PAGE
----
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Radiopharmaceutical Production. Radionuclide Production Practical Targets Design and Construction. STOP. Need to produce radionuclides reliably to meet our research needs Need to produce large quantities to meet current and future demands

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Radiopharmaceutical Production

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    1. Radiopharmaceutical Production Radionuclide Production Practical Targets Design and Construction STOP

    2. Need to produce radionuclides reliably to meet our research needs Need to produce large quantities to meet current and future demands May need high specific activity for diagnostic or research applications Simple targets which do not degrade in performance Recycle enriched isotopes Minimize the amount of non-radioactive isotope in the final product (high specific activity) Targets which will withstand high power deposition and use favorable nuclear reactions Contents Basic Principles Carbon-11 Example Fluorine-18 example Iodine-124 example Summary Requirements in Targetry STOP

    3. Basic Principles There are several decisions which must be made when starting to design a cyclotron target. These include: • Choice of Nuclear Reaction • Choice of the physical state • Gas target • Water target • Solid target • Choice of processing • Gas target - chemical separation • Solid target - distillation or sublimation • Choice of the chemical form • Element or Compound • Target Geometry • What is the best shape for the target • Target Body Material • Chemical Interactions • Thermal Conductivity • Activation • Front Foil Material • Strength • Chemical Interactions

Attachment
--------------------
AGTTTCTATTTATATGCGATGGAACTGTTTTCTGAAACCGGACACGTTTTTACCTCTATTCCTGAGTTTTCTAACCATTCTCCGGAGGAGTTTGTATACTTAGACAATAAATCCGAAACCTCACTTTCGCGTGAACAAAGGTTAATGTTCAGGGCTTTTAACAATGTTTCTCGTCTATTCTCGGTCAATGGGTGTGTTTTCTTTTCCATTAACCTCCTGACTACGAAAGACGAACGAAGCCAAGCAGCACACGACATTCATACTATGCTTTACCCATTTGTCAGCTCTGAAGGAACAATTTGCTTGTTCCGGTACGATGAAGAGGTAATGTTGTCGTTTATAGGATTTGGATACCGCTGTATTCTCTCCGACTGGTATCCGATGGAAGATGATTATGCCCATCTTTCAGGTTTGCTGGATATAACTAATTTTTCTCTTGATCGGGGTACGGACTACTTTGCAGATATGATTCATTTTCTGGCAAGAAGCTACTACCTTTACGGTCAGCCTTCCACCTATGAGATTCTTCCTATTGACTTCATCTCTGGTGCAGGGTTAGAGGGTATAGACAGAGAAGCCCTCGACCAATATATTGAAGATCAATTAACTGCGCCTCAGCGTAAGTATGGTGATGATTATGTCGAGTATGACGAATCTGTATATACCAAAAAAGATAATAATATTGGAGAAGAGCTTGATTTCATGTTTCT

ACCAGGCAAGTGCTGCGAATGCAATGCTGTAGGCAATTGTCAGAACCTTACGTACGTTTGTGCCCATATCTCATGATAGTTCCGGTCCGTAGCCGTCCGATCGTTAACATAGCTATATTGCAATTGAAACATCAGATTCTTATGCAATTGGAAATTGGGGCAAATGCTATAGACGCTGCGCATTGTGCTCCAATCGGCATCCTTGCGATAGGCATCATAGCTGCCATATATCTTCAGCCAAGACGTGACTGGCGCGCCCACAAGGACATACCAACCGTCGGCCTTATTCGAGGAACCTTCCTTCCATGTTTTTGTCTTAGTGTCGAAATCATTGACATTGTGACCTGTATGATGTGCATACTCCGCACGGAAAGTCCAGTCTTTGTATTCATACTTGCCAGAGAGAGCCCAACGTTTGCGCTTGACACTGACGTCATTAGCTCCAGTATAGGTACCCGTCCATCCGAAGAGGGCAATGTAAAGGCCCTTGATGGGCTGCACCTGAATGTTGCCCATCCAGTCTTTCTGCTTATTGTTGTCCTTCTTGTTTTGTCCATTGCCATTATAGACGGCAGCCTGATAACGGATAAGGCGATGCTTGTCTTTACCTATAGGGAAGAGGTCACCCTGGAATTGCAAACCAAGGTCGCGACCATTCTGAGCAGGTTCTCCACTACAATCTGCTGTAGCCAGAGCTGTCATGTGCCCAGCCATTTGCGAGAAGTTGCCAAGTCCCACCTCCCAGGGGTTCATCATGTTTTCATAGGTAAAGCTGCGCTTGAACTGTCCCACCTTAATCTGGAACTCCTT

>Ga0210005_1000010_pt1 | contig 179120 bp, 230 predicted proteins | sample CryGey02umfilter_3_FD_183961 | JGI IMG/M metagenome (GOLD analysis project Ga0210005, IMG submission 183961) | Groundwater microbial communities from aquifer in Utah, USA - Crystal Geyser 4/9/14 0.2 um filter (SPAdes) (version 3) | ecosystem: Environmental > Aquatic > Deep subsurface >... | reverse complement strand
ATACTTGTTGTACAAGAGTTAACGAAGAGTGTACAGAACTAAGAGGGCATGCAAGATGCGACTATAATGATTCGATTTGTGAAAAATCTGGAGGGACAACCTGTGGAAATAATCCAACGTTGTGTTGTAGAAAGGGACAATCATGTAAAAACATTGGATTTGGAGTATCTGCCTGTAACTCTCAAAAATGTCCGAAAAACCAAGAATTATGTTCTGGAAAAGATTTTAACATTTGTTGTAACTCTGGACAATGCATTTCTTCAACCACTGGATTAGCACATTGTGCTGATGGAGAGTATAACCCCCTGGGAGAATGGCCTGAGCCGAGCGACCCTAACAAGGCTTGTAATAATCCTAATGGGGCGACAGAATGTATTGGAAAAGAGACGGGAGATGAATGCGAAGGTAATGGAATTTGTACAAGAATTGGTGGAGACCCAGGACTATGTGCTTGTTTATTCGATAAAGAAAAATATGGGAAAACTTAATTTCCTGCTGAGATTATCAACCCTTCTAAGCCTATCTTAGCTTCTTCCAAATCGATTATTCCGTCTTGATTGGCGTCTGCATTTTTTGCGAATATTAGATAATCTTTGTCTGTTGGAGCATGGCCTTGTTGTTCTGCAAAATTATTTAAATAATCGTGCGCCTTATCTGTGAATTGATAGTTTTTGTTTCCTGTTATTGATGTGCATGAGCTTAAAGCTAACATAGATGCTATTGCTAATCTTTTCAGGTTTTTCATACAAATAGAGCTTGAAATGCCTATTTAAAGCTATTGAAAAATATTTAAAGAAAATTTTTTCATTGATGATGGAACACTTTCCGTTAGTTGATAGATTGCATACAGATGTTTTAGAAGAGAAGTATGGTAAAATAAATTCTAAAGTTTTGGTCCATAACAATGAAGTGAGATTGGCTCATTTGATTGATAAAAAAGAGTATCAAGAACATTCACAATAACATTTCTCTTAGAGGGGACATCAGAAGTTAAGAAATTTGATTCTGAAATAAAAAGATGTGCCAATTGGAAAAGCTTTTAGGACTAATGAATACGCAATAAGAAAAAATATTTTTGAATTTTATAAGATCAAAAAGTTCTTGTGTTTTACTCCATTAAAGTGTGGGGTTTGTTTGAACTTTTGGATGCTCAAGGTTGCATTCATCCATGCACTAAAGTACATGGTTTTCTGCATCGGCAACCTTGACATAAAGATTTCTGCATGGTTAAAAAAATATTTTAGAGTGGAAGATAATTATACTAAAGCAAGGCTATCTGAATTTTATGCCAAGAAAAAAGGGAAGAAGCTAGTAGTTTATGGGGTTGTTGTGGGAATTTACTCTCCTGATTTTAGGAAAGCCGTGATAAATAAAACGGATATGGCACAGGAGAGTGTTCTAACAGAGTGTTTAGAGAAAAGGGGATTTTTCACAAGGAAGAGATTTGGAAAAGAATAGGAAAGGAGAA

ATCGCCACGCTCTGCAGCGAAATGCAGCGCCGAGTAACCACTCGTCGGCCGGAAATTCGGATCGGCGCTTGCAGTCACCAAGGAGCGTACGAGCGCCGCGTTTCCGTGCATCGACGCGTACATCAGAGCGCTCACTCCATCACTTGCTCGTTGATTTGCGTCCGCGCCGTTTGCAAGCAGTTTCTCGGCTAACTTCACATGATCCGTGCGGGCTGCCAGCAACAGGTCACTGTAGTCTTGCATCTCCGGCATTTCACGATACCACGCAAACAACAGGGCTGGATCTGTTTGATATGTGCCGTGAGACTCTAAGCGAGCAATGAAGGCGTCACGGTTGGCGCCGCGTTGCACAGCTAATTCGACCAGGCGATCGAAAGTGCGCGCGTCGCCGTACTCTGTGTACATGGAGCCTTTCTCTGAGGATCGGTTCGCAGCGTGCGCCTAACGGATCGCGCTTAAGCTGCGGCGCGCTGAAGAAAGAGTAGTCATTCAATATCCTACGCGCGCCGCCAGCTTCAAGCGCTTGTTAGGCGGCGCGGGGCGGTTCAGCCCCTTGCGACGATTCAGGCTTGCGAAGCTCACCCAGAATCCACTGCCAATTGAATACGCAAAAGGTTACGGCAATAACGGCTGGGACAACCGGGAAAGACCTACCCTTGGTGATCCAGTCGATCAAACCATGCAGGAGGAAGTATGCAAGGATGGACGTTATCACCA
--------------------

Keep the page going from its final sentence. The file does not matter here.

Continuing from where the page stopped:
4. Carbon-11 Example As an example, let us assume we want to produce carbon-11. There are several potential nuclear reactions which may be used to produce C-11. Isotope half-life Carbon-11 20.4 min Fluorine-18 110 min Nitrogen-13 10 min Oxygen-152 min The possibilities are given in the following slides

    5. Potential Reactions We can explore the potential nuclear reaction pathways by looking at a chart of the nuclides. We want all the reactions to end on carbon-11, but they can start from different stable elements (black squares)

    6. Types of Nuclear Reactions The radionuclides that can potentially be made from different nuclear reactions are shown in the following diagram. The first letter is the particle in and the letter after the comma is the particle(s) emitted by the excited nucleus. This template can be overlaid on a chart of the nuclides to get the products Nuclear Charge Nuclear Mass

    7. Potential Reactions 11B(p,n)11C Proton in Neutron out

    8. Potential Reactions 14N(p,α)11C Proton in Alpha particle out

    9. Potential Reactions 12C(p,pn)11C Proton in Proton and Neutron out